Learn more about the origins and future of Hugs.
It all began with a teddy bear...
Throughout the 2006-2007 school year, Rachel Bervell, founder of Hugs for Ghana, had a vision. With the opportunity and resources close at hand, Rachel formulated an organization focused on children, the most vulnerable, yet able individuals, of Ghana, West Africa. As a first generation Ghanaian-American herself, Rachel was familiar with the lifestyles of the many disadvantaged children, and saw her visit to Ghana in the summer of 2007 as a catalyst to serve.
Reaching out to several of her peers, Rachel along with Candace Wanner, Elise Wolff, Michelle Kim, and Abbey Blackwell were able to defy the traditional roles of high school students. They showed that anyone had the ability to create something great in others’ lives. During a 14-day period beginning on 29th of May through the 15th of June, advertisements, posters, and flyers were set up and distributed among the high school students of Kamiak High School in Mukilteo, Washington, United States, requesting that students should support the motivation of their peer students, and bring, as a first project, stuffed animals and teddy bears.
All the stuffed animal toys , the students were told, would go directly to children of Ghanaian hospitals and orphanages. Because of the joy that a stuffed animal could bring to a child, drive was called Hugs for Ghana. The collection of the toys was administered and sponsored by the Kamiak High School students in various classes and clubs; the Viscom Broadcasting class announced the progress and reiterated the objective of the drive through out May and June, the Newspaper class covered Hugs for Ghana's story, the Leadership class aided the setting up of posters around the school and collected teddy bears from classrooms, and the Kamiak Key Club (a community service group) created articles and collected toys, as well. Because of the charitable goals of Hugs for Ghana, the prospective organization at the time collected over one thousand stuffed animals, which would all encourage the spirit of a Ghanaian child.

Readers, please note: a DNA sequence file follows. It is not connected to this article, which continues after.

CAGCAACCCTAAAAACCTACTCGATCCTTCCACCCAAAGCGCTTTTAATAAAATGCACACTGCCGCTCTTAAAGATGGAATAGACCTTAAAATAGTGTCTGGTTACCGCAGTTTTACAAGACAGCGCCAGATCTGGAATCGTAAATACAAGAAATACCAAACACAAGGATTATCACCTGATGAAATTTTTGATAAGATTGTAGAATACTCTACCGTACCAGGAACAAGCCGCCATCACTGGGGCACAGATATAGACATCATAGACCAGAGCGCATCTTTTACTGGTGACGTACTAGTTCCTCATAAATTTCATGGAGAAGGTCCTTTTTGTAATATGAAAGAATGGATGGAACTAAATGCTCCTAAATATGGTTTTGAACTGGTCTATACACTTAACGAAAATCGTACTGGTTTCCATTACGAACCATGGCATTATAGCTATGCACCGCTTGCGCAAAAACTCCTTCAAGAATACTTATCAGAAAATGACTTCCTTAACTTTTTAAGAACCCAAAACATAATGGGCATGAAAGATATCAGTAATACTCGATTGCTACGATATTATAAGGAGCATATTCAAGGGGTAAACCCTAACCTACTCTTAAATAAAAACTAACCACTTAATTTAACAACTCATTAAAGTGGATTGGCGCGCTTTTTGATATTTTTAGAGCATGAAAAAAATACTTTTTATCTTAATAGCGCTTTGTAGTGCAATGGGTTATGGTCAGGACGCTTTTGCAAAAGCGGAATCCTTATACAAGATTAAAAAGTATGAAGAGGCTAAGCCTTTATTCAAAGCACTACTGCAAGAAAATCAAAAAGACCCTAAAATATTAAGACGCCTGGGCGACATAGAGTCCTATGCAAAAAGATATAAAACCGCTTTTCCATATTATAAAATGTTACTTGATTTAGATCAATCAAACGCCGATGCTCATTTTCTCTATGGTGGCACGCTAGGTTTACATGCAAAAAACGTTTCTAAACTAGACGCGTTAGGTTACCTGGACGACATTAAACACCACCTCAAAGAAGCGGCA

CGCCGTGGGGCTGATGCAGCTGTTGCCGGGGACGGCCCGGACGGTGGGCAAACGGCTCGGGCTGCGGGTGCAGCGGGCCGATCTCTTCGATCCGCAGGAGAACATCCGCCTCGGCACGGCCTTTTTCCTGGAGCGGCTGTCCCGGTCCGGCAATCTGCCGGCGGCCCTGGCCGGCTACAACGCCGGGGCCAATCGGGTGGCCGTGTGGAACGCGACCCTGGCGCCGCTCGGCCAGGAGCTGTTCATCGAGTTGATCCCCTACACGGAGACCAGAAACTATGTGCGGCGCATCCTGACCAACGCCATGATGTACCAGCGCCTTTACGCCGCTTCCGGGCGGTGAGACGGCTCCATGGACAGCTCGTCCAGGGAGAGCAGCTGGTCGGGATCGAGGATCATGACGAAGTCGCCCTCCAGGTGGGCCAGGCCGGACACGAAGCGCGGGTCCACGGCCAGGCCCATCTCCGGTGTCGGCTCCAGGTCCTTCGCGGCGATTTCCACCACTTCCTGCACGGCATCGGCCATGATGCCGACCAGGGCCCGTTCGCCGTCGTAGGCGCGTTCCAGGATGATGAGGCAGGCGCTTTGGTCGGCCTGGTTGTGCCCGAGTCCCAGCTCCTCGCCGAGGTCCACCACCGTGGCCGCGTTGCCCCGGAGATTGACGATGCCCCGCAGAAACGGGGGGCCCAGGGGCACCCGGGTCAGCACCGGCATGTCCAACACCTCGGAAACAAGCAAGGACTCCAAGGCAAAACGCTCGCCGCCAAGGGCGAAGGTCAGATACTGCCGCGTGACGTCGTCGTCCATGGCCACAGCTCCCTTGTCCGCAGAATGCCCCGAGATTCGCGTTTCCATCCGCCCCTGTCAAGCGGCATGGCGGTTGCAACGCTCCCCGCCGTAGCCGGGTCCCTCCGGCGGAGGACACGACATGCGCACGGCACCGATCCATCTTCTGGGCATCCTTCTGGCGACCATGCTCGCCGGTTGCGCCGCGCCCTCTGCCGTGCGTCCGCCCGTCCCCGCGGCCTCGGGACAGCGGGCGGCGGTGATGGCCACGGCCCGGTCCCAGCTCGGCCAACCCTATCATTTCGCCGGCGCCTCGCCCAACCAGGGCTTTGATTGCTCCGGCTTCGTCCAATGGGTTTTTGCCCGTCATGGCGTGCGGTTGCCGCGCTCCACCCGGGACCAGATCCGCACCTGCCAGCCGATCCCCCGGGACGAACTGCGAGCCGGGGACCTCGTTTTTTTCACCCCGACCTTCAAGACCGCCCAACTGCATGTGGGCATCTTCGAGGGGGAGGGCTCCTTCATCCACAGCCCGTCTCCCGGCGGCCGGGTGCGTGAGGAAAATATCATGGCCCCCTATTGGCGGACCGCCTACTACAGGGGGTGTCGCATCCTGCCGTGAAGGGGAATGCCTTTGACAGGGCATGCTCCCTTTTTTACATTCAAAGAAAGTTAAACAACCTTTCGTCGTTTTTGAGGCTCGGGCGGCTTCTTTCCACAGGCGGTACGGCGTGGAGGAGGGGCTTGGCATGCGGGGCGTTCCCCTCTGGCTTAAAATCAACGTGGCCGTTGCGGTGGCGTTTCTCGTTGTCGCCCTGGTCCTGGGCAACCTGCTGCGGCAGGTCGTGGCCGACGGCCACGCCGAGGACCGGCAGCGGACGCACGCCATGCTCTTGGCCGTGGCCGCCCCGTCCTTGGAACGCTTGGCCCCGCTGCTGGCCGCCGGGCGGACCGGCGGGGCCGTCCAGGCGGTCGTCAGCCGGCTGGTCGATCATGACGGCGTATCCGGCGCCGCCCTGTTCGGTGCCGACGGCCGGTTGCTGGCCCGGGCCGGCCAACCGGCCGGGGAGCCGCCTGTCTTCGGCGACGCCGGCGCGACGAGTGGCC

The growing movement
Michael Bervell was Hugs for Ghana's Director between 2013 - 2015. After seeing a pressing need in his community, Michael founded "Helping You Grow" (HUG) a local branch of Hugs for Ghana. This grassroots operation focused on tutoring local elementary school students, performing at local retirement homes, and maintaining a 100-student strong volunteer board. The volunteer board met on a monthly basis in order to discuss Hugs for Ghana related issues and volunteer opportunities. All volunteers were thoroughly educated on the history of Hugs for Ghana and its life-changing effects.
Michael also oversaw Hugs for Ghana's first ever sports drive which raised over $20,000 worth of sports supplies. With help from Coca-Cola, the Mukilteo YMCA, the Mukilteo Boys and Girls Club, and three schools within the Mukilteo school district, Michael and the Hugs for Ghana board successfully showed the community that it could make an international difference through the simple gift of a ball or pair of shoes.
The idea for this drive started in the spring of 2013 while Michael was kicking around a soccer ball with one of his close friends. After this simple event, Michael realized the impact of having access to recreation. In December of 2013 Michael hand delivered the supplies collected from the sports drive to students at Tikobo II Elementary School.
The move to education & health